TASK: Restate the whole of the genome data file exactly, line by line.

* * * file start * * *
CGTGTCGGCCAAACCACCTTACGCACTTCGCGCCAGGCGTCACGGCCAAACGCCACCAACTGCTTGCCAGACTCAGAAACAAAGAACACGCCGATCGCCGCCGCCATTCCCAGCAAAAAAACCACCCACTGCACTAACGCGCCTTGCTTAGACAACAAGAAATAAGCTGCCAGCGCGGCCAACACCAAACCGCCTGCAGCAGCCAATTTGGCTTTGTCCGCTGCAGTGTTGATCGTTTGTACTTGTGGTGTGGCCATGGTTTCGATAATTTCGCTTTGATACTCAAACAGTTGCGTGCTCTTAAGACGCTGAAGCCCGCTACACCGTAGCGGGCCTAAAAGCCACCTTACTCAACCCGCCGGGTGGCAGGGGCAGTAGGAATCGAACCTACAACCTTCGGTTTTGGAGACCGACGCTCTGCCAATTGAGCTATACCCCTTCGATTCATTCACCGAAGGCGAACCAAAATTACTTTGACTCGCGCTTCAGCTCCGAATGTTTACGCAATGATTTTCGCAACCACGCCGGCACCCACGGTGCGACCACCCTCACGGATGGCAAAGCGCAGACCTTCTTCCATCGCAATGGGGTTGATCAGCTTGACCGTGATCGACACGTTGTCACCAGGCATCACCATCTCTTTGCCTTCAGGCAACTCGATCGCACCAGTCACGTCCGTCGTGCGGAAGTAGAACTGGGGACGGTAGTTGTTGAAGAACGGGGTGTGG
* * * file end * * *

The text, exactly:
CGTGTCGGCCAAACCACCTTACGCACTTCGCGCCAGGCGTCACGGCCAAACGCCACCAACTGCTTGCCAGACTCAGAAACAAAGAACACGCCGATCGCCGCCGCCATTCCCAGCAAAAAAACCACCCACTGCACTAACGCGCCTTGCTTAGACAACAAGAAATAAGCTGCCAGCGCGGCCAACACCAAACCGCCTGCAGCAGCCAATTTGGCTTTGTCCGCTGCAGTGTTGATCGTTTGTACTTGTGGTGTGGCCATGGTTTCGATAATTTCGCTTTGATACTCAAACAGTTGCGTGCTCTTAAGACGCTGAAGCCCGCTACACCGTAGCGGGCCTAAAAGCCACCTTACTCAACCCGCCGGGTGGCAGGGGCAGTAGGAATCGAACCTACAACCTTCGGTTTTGGAGACCGACGCTCTGCCAATTGAGCTATACCCCTTCGATTCATTCACCGAAGGCGAACCAAAATTACTTTGACTCGCGCTTCAGCTCCGAATGTTTACGCAATGATTTTCGCAACCACGCCGGCACCCACGGTGCGACCACCCTCACGGATGGCAAAGCGCAGACCTTCTTCCATCGCAATGGGGTTGATCAGCTTGACCGTGATCGACACGTTGTCACCAGGCATCACCATCTCTTTGCCTTCAGGCAACTCGATCGCACCAGTCACGTCCGTCGTGCGGAAGTAGAACTGGGGACGGTAGTTGTTGAAGAACGGGGTGTGG